Later decades saw further work by Mary Barnicle and her husband Tilman Cadle, who traveled around the Tennessee-Kentucky mountains with a portable disc cutting machine in the 1940s and 1950s. In the l960s East Tennessee State University professors Thomas Burton and Ambrose Manning continued to gather and record songs from the Appalachian area–especially the singing traditions on Beech Mountain–and made pioneering efforts to integrate the music into their college courses. In the 1950s another important academic, George Boswell, who had grown up and attended Peabody in Nashville, embarked on a major collection of folk songs not from the mountains, but from the Middle Tennessee and Nashville area. He found to his delight that these areas were as rich in song as the more colorful ones to the east, and eventually he amassed the words and music to over twelve hundred songs, some of which were published in l996 as Folk Songs of Middle Tennessee (ed. Charles Wolfe). In the 1980s Bob Fulcher of the Tennessee Department of Conservation initiated the State Parks Folklife Project, which involved extensive documentation of a wide variety of traditional cultural forms. Fulcher’s most important discovery was Dee Hicks from Fentress County, who had one of the richest and rarest repertoires of any modern ballad singer and who sang at the fiftieth anniversary of the Library of Congress’s Archive of American Folk Song.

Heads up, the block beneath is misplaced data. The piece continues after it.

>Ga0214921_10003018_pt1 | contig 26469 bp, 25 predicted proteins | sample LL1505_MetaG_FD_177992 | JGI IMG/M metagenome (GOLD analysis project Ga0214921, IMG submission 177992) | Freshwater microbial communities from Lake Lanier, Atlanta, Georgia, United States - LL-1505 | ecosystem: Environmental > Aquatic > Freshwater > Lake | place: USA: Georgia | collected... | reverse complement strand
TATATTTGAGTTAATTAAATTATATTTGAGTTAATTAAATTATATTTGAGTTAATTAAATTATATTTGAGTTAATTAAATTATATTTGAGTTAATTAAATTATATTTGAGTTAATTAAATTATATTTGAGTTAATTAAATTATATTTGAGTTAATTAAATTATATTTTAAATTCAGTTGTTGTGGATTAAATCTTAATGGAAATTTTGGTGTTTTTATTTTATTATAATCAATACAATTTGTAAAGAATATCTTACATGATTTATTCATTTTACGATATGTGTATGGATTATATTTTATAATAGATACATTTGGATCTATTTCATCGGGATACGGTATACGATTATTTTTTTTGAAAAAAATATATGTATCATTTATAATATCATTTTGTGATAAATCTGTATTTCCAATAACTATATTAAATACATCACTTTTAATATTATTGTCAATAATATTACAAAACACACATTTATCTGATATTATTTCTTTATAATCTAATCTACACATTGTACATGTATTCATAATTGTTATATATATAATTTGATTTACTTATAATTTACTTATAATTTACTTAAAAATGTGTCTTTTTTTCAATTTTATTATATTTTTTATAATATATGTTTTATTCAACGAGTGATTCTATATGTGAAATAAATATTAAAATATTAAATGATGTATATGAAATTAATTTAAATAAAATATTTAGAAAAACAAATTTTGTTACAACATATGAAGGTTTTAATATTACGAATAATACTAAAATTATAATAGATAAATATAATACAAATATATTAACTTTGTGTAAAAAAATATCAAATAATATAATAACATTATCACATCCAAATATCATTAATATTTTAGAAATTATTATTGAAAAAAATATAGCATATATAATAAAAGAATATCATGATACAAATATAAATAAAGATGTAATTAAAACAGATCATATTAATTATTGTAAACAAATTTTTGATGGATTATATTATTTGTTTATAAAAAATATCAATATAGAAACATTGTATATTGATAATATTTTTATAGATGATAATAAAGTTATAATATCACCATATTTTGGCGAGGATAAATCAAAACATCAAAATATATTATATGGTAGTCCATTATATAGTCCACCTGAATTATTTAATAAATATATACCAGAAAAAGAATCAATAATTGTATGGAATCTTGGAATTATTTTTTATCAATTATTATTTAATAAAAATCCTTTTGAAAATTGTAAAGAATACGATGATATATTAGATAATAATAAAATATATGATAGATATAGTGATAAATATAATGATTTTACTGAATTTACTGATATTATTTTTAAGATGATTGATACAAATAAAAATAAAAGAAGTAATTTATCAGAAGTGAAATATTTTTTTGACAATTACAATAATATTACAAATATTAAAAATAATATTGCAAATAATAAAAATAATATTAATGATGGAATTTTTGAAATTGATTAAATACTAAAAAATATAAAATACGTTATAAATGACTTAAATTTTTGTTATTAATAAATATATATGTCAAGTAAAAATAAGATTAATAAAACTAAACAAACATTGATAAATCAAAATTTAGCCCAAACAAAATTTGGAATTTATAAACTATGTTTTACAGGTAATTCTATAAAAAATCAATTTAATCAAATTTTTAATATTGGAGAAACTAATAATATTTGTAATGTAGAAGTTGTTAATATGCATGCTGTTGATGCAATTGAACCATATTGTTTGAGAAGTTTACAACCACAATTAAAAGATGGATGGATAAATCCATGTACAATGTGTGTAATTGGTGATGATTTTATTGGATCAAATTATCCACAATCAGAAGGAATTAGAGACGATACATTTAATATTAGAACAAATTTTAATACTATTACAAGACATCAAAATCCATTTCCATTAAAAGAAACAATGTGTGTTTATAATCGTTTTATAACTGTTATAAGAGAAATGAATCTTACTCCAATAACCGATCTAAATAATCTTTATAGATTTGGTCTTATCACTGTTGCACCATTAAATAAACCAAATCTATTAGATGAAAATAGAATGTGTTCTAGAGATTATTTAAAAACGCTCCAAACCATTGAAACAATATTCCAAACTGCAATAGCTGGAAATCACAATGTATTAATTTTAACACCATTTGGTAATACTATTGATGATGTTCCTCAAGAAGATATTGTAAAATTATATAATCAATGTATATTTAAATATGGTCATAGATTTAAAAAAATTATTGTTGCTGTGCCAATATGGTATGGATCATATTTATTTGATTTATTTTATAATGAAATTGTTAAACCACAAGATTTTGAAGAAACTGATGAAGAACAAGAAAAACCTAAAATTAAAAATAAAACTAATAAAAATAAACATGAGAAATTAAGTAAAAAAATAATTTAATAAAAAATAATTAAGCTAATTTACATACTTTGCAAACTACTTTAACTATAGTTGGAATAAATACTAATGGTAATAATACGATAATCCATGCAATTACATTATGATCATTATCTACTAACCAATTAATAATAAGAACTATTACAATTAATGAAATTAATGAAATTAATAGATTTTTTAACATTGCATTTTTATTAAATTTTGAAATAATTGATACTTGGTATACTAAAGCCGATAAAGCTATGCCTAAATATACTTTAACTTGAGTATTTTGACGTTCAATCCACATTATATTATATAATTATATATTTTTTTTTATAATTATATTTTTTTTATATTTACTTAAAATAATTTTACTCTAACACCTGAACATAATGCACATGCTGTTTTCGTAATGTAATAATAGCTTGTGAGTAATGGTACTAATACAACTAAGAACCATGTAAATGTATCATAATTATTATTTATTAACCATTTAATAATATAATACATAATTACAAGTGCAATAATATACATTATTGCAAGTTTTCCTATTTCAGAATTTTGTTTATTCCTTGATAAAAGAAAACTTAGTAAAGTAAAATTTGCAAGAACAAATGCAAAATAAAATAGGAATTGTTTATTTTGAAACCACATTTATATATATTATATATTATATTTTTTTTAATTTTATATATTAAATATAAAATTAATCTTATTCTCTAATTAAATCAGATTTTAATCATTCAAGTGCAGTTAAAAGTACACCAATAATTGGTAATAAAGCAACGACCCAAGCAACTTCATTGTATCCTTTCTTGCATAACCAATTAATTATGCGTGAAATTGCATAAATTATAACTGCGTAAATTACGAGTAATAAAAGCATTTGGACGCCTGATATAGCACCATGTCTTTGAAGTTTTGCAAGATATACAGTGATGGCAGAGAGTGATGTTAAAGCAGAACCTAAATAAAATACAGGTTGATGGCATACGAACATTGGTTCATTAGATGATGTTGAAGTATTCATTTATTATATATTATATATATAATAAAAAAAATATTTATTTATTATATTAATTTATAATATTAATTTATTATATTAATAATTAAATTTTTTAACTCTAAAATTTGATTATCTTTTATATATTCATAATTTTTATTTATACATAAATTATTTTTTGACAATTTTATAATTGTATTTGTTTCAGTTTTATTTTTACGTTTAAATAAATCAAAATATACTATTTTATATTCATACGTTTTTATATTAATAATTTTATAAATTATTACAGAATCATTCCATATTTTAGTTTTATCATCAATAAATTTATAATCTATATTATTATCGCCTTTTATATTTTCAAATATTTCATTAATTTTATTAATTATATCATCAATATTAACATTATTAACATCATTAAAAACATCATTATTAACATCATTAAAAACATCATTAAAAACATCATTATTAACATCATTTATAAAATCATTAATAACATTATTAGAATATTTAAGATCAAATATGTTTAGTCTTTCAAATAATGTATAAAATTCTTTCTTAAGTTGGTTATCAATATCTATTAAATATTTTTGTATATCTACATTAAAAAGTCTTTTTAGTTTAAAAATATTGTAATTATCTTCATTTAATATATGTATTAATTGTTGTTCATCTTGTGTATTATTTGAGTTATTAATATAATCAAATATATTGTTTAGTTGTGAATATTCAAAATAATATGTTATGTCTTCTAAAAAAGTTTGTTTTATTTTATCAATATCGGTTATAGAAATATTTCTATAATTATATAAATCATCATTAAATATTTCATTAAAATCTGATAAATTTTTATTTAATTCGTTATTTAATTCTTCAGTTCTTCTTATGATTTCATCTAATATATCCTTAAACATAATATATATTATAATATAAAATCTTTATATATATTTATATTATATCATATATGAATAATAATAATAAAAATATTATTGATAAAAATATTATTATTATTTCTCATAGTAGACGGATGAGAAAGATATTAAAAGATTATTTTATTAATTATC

Instrumental music in the nineteenth century was built around the fiddle and the banjo. The former was imported from British and continental sources, replete with a battery of tunes. In prewar times figures like Andrew Jackson danced to the fiddling of slaves, and for much of the nineteenth century as many blacks played the fiddle as did whites. Though it was sometimes called the “Devil’s Box” because of its association with parties and dancing, by the 1880s the fiddle had become the central icon in the “War of the Roses” between Tennessee’s “fiddling governors,” Alf and Bob Taylor. The banjo, or “banjar” as it was sometimes called, was an import from Africa, played often by slaves and popularized by minstrel shows. An easy instrument to make on the frontier–a cured skin head and gut strings were common in the early days–the banjo began winning middle-class acceptance in the l880s, when it was a common instrument on the vaudeville stage. Other instruments used in vernacular music in the state included the autoharp (a favorite in East Tennessee, especially as a device to accompany singing), the harmonica (especially popular in Middle Tennessee, where it sometimes substituted for the fiddle in a string band), and the dulcimer. The latter included the familiar mountain dulcimer (in the upper east end of the state), the hammered dulcimer (a totally different instrument, often characterized by a set of as many as fifty-two taunt strings, and popular in Middle Tennessee), and the “Tennessee music box,” a square-shaped instrument played like a mountain dulcimer but found primarily in the southern part of the state.